Forgotten in its old age

by Aditya

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Let's say you've got a set of photos in a trip and, apart from a few really noteworthy, all others are nice photos, but not so much for you to spend a lot of time processing on them. In such circumstances, what is your normal workflow (I am particularly interested about LR4 with or without Nik Software)?

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Not really a full answer: my "don't care photos" find there way directly into the bin, if I didn't delete those earlier in the camera. –  Pavlo Dyban Feb 22 '13 at 13:58
Are you presenting them or not? Who are you presenting them to and where? Are you a professional? If they are staying on your hard drive never to be seen, tag them/flag/star as such and stop working on them. If not then process them as necessary for the results you need. Do you have a real problem you are trying to solve here? –  dpollitt Feb 22 '13 at 15:20
Recycle bin. Life's too short. You've processed and saved the best ones in JPEG (I shoot in RAW) - just dump the rest and move on. You don't want 20,000 photos in a "I'll get around to spending 20 mins on each of these one day" folder, because you never will. –  Poldie Feb 22 '13 at 19:05

6 Answers 6

up vote 16 down vote accepted

I'm not sure I ever have images I truly don't care about at all. I'm always for keeping them or against keeping them, at least.

My System

I use stars and flags in Lightroom:

  • Reject: Photos I will be deleting as soon as I complete the current pass, if I'm at home.

    I defer deletion when I am working away from home on a laptop. I wait until I have merged the on-the-road library with my main home library and backed that up before I delete anything from the laptop. Two is one, one is none.

    (I don't erase my filled CF cards on the road for the same reason.)

  • ★: Photos which are "bad" in some way, but which I have to keep for some reason. They may be unattractive, out of focus, under/overexposed, purely documentary, etc.

    An example of documentary photos are those of tourist attraction signs. They go with a set of photos taken at that place and serve only to document the shoot. Such photos are rarely worth showing to others in their own right. In a sense, they are just a kind of metadata, the sort we had before GPS tagging.

  • ★★: Technically acceptable photos which are nevertheless unattractive.

    An example of such photos are my home inventory pictures, and a lot of family and snapshot work.

    Such photos have inherent value for me, but I likely won't ever show them to anyone else.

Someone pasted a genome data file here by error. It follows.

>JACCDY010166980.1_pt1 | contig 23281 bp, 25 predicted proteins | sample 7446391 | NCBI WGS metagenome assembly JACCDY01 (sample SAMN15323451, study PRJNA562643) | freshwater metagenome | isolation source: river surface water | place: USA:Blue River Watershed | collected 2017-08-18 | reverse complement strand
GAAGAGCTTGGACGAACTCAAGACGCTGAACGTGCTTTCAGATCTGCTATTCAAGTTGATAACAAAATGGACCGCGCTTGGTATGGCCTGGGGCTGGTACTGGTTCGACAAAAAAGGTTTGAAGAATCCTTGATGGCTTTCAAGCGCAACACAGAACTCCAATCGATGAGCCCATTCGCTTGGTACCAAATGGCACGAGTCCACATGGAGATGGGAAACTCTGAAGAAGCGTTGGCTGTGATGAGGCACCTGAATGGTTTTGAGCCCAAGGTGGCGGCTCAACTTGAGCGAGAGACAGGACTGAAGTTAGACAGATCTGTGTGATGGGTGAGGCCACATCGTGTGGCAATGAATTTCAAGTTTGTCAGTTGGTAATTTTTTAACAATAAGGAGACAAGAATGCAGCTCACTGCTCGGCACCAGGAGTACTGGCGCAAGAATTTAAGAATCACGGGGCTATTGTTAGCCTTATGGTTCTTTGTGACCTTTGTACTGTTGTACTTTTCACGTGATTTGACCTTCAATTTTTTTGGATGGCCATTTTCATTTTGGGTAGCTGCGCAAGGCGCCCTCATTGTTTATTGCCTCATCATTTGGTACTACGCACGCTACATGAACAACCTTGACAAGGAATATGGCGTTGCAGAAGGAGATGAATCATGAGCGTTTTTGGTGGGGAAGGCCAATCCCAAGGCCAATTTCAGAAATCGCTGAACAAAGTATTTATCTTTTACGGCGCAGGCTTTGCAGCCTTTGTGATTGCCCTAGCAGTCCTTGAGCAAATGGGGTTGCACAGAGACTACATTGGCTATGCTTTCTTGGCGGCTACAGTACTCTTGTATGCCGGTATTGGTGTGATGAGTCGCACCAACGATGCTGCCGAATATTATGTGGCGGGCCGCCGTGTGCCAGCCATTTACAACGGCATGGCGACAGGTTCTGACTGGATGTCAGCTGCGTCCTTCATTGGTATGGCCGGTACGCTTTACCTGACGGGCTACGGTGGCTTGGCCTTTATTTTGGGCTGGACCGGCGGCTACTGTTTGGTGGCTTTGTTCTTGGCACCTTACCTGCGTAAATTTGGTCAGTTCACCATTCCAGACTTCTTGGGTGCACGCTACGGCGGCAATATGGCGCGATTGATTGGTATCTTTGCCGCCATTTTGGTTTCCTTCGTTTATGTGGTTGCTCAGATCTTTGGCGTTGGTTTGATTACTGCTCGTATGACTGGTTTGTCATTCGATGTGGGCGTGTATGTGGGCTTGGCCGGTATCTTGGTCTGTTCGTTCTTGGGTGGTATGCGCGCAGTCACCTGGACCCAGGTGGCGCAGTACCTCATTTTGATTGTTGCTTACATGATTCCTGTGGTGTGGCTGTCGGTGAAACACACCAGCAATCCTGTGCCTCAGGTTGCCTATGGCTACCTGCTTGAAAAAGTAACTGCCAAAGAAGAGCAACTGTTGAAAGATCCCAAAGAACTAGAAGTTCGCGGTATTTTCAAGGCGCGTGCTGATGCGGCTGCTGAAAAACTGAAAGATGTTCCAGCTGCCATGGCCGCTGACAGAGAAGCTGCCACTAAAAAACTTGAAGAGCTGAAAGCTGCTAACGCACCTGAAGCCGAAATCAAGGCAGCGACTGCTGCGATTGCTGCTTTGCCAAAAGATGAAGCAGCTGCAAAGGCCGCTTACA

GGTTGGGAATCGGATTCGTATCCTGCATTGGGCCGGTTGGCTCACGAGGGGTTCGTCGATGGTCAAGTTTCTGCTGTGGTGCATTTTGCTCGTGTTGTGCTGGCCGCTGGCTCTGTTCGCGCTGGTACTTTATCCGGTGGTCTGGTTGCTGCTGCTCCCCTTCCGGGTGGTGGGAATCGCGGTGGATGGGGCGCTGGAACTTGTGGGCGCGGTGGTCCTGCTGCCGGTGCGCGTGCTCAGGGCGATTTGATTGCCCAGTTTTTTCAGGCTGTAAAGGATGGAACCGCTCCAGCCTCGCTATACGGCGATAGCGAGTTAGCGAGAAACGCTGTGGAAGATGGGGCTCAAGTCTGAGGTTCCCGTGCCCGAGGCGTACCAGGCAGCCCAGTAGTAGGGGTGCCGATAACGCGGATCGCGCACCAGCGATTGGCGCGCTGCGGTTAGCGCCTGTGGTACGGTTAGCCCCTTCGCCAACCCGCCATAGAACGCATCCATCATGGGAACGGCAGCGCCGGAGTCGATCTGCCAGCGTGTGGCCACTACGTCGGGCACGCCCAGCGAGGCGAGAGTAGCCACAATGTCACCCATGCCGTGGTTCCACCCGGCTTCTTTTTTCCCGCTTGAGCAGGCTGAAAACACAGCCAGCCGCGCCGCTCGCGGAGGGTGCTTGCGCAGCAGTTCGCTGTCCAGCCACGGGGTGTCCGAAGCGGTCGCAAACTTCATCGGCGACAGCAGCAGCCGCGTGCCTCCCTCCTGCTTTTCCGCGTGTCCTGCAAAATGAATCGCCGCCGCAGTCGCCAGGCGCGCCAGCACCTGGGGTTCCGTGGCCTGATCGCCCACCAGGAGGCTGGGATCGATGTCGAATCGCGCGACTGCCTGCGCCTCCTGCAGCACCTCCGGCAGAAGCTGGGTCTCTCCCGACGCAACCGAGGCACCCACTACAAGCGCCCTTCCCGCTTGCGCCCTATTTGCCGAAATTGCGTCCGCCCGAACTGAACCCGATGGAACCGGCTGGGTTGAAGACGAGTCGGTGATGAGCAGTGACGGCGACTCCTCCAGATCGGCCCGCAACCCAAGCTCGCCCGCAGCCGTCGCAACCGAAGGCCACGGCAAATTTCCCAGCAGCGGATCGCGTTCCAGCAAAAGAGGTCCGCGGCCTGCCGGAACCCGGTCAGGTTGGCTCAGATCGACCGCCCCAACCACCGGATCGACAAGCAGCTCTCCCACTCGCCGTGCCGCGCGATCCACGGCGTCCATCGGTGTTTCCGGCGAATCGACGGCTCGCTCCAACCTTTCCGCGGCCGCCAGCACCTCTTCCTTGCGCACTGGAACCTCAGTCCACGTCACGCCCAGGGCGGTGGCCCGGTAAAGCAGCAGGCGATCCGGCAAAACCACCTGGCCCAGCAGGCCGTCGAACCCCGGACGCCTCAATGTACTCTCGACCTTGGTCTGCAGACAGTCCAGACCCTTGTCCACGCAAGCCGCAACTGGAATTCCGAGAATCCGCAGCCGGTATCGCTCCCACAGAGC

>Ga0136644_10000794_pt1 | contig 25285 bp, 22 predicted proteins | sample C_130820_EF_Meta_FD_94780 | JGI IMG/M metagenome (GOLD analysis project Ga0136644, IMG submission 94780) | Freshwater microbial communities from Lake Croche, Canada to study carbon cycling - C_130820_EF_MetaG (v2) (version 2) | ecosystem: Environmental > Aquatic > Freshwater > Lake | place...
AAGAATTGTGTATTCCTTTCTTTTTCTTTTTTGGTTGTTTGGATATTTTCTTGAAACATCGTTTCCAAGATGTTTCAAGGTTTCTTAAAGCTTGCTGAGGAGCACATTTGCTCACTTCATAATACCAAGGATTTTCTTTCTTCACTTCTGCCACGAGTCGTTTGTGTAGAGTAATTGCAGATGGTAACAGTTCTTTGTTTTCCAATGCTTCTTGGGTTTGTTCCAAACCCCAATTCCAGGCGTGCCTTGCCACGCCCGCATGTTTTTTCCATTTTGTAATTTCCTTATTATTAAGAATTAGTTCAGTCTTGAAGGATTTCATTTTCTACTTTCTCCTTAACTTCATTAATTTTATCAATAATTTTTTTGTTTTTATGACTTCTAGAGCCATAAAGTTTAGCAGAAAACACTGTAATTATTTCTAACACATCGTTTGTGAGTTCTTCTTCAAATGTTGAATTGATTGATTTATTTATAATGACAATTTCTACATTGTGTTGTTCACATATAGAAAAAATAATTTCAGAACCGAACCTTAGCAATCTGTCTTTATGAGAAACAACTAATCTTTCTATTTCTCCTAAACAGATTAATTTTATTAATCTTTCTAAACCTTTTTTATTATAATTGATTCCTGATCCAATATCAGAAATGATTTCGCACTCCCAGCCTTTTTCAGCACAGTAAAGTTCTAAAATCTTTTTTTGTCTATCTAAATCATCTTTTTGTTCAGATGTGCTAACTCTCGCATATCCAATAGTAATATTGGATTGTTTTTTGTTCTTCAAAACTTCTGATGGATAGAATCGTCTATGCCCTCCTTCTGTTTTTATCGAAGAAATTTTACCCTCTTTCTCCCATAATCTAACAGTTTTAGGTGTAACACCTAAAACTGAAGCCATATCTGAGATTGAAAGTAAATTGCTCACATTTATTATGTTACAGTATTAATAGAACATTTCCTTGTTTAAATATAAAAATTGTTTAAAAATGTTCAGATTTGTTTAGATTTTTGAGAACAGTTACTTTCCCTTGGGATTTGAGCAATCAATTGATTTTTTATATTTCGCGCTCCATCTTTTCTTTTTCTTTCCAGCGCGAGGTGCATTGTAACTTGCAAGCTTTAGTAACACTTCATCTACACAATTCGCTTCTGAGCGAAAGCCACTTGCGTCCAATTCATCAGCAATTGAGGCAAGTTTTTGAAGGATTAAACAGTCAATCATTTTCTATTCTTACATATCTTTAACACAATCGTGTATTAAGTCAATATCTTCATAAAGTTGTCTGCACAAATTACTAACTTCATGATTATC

• ★★★: Good photos. The meat-and-potatoes of my library.

    This is probably as close as I get to "don't care." These photos are in focus, well-composed, and attractive enough to avoid dropping to a ★★ rating. Yet, I tend to avoid showing them to others unless I find myself without higher-rated photos of the same subject, so I rarely spend much time working on them. At most, I might crop them, straighten a horizon line, remove dust spots, and apply a global adjustment with Ctrl/⌘-Shift-V.

    I sometimes use ★★★ photos in slideshows as narrative glue. I prefer to find a ★★★★+ photo to serve the same purpose if I can, of course, but sometimes I have to fall back to a ★★★ photo.

    This is my threshold for off-site backup. Except for home inventory and family photos, I don't bother to include ★★ photos in off-site backups, and I don't back-up ★ photos off-site at all. The idea being, if my house is hit by a meteor, I won't drop any tears over losing such low-rated photos. I'm willing to keep them around as long as it's "free," but I'm not going to pay off-site storage fees to maintain their existence through a disaster.

    The "middle" photo of an HDR set is usually ★★★, since there has to be enough beauty present to be worth attempting an HDR. Yet, there must be room for improvement for the same reason: if the middle shot is ★★★★★ in its own right, why bother with HDR? The under- and over-exposed shots in the set get rated ★ or ★★. If the HDR conversion improves the shot, it gets rated one or two stars above the middle shot. If the experiment fails, I toss everything but the normally-exposed "middle" shot.

  • ★★★★: Great photos. These are photos that make me happy enough that I'm willing to show them to others without reservation.

    Such photos appear in web galleries, slideshows, etc.

  • ★★★★★: Perfect photos. These photos are beautiful, well-lit, properly composed, and usually technically flawless. Occasionally a photo's uncommon beauty will allow me to accept it into this rare set despite small technical flaws.

The higher the rating, the more redundant backups I have.

In my system, every photo gets a rating or gets rejected. The only photos that are unrated are those I've imported but haven't yet bothered to make a decision about. I have a Smart Collection that warns me about such photos, reminding me that I have to do something about them.

If you find yourself with months-old unrated photos, either give them a token rating (★) or give them the boot. You clearly don't care enough about them to do anything else.

My Workflow

I call my workflow for getting photos into this scheme THE CHAINSAW. Think of a chainsaw ice sculptor: he starts with a big block of unformed material and his job is to rapidly cut away everything he doesn't want.

In Lightroom, go to the Filter Bar and click Attribute. Clear any settings that may be here already, then click the middle of the three flags (unflagged) and set the Rating part to "equals no stars." Then save it as a Custom Filter, calling it THE CHAINSAW. I put it in all caps because I use it on every import, so I want to be able to pick it out of the list instantly. Plus, chainsaws are dramatic. (Feel free to pronounce the name in your WWF announcer voice.)

In a folder of unprocessed photos, turn off all the distractions: Ctrl/⌘-Shift-F, E, T, L. (Or L twice, if you prefer.) All you should see is the first "undecided" photo in this folder, full-screen.

Activate THE CHAINSAW (tthbbitrrrrrrr!), then put your fingers on the 1-4 keys and your thumb on the X key. I don't bother dedicating a finger to the 5 key since ★★★★★ photos are so rare; stretching from the 4 key is easy.

Then, taking at most a few seconds per photo, rip through the set, giving them an initial rating or rejection. Trust your expertise and go with your initial "flash" impression. If you find yourself dithering, it's probably a ★★★ photo; rate it and move on.